By Dan Jones Silicon Valley start-up Transmeta Corp looks set to step out of the shadows at Comdex in November. However, mystery still shrouds the nature of the product or products that the San Mateo, California-based company is planning to introduce. Transmeta employs some of the most well-respected and colorful characters in the IT industry […]
By Dan Jones
Silicon Valley start-up Transmeta Corp looks set to step out of the shadows at Comdex in November. However, mystery still shrouds the nature of the product or products that the San Mateo, California-based company is planning to introduce. Transmeta employs some of the most well-respected and colorful characters in the IT industry – including geek culture hero, Linus Torvalds. Speculation has included that the company is working on technologies as diverse as a graphics accelerator and Linux-based software to speed up system chips. However, the most likely bet seems to be a very long instruction word (VLIW) processor that runs x86 and Windows-based applications up to three times as fast as current Intel Corp CPUs.
The company tipped its hand about its plans late last year when it filed several patents involving a combination of hardware and software that could convert x86 instructions into VLIW instructions. It is expected to target its chip designs at mobile devices, set-top boxes and internet appliances. The low power consumption and small size – reportedly a quarter of the area of current Intel processors – would make the CPUs ideal for mobile applications. Indeed, the Transmeta chip was supposedly the engine behind Amiga Inc’s all-singing, all-dancing multimedia hub, set-top and PC, until Gateway Inc unceremoniously ditched the Amiga hardware plans.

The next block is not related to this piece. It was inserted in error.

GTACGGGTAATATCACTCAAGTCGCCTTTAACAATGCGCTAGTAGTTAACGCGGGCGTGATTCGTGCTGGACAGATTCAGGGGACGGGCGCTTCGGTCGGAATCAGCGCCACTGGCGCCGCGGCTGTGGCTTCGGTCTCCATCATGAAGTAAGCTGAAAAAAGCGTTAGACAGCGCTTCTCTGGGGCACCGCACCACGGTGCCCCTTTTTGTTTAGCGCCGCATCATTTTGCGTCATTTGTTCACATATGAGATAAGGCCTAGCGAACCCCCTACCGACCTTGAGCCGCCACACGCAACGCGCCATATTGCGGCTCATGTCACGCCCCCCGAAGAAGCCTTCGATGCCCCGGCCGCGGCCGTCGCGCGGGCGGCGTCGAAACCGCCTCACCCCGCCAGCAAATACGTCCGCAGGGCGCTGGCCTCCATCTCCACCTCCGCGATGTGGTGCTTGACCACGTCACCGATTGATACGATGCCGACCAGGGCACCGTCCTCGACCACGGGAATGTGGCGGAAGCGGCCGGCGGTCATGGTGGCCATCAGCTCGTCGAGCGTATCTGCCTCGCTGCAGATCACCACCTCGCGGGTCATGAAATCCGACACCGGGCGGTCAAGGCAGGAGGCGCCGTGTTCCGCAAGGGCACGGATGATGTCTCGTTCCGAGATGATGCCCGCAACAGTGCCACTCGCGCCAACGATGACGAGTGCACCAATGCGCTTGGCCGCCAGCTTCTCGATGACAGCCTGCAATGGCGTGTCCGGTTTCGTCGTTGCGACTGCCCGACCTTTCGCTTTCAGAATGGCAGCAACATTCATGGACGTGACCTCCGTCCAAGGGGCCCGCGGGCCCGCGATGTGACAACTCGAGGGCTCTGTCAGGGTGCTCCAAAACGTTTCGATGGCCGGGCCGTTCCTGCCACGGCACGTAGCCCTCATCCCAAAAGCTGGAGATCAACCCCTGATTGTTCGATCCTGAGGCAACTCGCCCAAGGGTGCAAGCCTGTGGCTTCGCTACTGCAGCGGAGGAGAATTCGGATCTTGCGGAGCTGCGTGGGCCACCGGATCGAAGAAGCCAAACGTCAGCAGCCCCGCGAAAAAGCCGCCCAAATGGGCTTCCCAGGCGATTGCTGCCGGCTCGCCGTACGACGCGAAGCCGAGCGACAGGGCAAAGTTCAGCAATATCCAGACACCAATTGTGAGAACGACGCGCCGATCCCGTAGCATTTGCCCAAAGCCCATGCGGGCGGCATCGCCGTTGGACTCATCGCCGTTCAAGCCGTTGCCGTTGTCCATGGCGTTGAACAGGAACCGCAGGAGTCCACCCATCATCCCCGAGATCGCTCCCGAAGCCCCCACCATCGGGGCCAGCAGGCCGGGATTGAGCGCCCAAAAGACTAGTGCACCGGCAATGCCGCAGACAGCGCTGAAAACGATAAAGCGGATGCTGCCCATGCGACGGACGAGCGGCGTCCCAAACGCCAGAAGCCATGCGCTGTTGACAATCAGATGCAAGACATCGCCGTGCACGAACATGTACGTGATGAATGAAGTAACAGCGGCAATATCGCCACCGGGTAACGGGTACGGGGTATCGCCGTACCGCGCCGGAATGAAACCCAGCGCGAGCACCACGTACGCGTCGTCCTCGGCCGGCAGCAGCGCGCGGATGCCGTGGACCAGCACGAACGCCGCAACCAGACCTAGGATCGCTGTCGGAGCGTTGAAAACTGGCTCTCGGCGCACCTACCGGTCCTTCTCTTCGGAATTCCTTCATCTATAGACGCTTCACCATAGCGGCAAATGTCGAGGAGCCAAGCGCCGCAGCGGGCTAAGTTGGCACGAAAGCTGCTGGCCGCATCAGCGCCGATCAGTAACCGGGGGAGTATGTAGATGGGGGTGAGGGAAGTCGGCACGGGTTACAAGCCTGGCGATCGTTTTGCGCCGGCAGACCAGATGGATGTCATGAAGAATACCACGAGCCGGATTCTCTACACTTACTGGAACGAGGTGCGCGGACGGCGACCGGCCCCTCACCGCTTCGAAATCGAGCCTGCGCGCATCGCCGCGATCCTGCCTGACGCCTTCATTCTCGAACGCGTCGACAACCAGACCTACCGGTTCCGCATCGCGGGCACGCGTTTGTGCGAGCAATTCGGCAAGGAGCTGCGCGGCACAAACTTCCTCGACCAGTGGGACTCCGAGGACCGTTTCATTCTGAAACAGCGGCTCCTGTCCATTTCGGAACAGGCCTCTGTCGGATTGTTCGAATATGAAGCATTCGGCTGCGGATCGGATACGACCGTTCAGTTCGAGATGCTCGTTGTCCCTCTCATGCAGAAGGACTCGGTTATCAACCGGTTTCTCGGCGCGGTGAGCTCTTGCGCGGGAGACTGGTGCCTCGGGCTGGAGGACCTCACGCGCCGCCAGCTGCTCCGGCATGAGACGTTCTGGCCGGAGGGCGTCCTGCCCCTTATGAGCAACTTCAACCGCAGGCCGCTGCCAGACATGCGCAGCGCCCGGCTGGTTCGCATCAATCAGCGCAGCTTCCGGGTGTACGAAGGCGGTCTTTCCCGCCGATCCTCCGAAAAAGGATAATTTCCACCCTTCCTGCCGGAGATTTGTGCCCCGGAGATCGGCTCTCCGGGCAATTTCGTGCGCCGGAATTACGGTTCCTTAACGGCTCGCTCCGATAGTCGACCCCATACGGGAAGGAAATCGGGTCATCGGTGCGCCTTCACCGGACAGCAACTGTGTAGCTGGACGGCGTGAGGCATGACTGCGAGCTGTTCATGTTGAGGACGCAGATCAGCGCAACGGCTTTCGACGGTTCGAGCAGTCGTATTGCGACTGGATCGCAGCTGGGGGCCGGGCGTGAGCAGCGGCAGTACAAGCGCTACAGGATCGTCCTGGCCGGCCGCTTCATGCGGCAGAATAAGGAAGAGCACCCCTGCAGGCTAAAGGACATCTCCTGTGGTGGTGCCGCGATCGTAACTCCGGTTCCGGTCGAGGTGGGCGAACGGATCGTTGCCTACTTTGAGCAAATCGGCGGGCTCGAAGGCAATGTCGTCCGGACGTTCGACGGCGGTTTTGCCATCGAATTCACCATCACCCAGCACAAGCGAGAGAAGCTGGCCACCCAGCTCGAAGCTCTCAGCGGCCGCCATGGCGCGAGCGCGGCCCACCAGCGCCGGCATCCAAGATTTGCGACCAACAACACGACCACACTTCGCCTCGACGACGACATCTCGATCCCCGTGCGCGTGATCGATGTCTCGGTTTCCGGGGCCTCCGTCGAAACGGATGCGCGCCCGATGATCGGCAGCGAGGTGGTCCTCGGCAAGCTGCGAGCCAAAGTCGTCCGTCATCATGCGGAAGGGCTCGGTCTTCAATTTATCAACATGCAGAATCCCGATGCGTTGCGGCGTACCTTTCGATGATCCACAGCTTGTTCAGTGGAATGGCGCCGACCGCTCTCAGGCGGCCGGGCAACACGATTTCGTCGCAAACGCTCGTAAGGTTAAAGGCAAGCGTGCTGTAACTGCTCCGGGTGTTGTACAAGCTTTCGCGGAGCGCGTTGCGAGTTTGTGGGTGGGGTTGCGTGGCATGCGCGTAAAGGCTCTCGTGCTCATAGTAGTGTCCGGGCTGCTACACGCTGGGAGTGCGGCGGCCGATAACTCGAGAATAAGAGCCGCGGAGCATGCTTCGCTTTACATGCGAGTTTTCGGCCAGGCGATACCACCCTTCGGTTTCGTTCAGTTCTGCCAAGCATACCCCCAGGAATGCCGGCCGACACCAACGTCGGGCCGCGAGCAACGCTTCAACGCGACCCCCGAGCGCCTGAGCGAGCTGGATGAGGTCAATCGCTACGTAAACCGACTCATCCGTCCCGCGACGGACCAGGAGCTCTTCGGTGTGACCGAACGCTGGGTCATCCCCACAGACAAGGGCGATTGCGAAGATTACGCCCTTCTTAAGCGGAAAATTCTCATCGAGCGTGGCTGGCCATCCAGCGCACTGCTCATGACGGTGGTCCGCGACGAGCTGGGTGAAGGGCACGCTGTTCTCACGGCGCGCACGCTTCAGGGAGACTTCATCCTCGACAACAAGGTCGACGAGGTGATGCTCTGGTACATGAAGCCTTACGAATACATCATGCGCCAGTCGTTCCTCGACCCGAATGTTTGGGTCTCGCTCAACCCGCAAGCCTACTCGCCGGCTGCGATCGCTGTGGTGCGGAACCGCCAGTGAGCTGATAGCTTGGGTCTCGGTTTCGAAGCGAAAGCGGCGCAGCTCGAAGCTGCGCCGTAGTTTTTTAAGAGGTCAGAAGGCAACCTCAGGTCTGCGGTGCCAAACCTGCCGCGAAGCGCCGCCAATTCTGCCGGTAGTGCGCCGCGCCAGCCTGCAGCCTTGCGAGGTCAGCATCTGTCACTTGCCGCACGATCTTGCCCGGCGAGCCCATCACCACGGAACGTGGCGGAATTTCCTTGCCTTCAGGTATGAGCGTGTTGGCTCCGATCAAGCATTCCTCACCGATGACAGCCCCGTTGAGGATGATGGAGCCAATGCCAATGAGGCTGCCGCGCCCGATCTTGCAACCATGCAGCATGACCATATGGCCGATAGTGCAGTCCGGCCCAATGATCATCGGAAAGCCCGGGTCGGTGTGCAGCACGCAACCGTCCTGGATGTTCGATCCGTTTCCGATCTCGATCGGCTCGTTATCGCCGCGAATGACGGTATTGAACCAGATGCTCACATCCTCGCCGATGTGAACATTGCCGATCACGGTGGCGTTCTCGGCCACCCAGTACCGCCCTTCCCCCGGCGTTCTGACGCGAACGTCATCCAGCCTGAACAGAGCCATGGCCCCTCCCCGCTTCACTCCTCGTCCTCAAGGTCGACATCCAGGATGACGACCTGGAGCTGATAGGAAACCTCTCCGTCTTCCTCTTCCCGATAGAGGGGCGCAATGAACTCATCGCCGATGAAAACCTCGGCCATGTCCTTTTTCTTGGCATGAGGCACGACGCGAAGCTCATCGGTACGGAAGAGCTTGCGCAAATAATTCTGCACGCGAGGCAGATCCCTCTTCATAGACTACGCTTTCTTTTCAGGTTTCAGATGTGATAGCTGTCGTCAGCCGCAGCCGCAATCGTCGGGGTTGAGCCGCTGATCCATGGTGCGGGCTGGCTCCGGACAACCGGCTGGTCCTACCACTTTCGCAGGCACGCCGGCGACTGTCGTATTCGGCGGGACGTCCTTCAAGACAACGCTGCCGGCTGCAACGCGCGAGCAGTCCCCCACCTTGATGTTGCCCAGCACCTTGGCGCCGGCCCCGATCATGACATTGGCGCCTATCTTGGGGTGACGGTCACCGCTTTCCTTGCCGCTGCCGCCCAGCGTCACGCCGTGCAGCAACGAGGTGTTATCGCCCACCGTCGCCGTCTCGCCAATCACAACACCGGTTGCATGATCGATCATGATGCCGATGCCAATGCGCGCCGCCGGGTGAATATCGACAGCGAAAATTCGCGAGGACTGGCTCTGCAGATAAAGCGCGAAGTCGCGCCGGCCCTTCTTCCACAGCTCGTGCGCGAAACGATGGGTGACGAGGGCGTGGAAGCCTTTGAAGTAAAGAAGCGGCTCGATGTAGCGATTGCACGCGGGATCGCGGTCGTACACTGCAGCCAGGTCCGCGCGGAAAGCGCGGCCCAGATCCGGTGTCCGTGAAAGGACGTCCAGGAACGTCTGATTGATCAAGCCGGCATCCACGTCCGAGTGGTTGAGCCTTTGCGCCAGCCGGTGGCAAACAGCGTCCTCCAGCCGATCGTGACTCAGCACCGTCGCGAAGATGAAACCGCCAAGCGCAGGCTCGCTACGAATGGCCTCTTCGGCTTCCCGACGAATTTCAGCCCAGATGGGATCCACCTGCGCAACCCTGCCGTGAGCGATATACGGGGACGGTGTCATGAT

Meantime, Transmeta is not the only company working in the field of x86 to VLIW emulation. Russian company Elbrus International is preparing its own VLIW Merced killer – the E2K – for release with funding from Moscow government. Interestingly, Transmeta CEO Dave Ditzel worked with Elbrus for several years while he was at Sun Microsystems Inc, which itself is preparing a Java-compliant VLIW chip dubbed MAJC.
Naturally, Transmeta won’t talk about any of this, secrecy has been the company’s policy since its inception. The most vocal of its employees Torvalds was cornered in Helsinki, Finland yesterday but merely said that Transmeta may – or may not – announce something at Comdex. In one of his stock email replies to inquiries, he writes what could stand as the company’s credo: If this is Transmeta-related, I didn’t do it, nobody saw me do it, and you couldn’t prove a thing.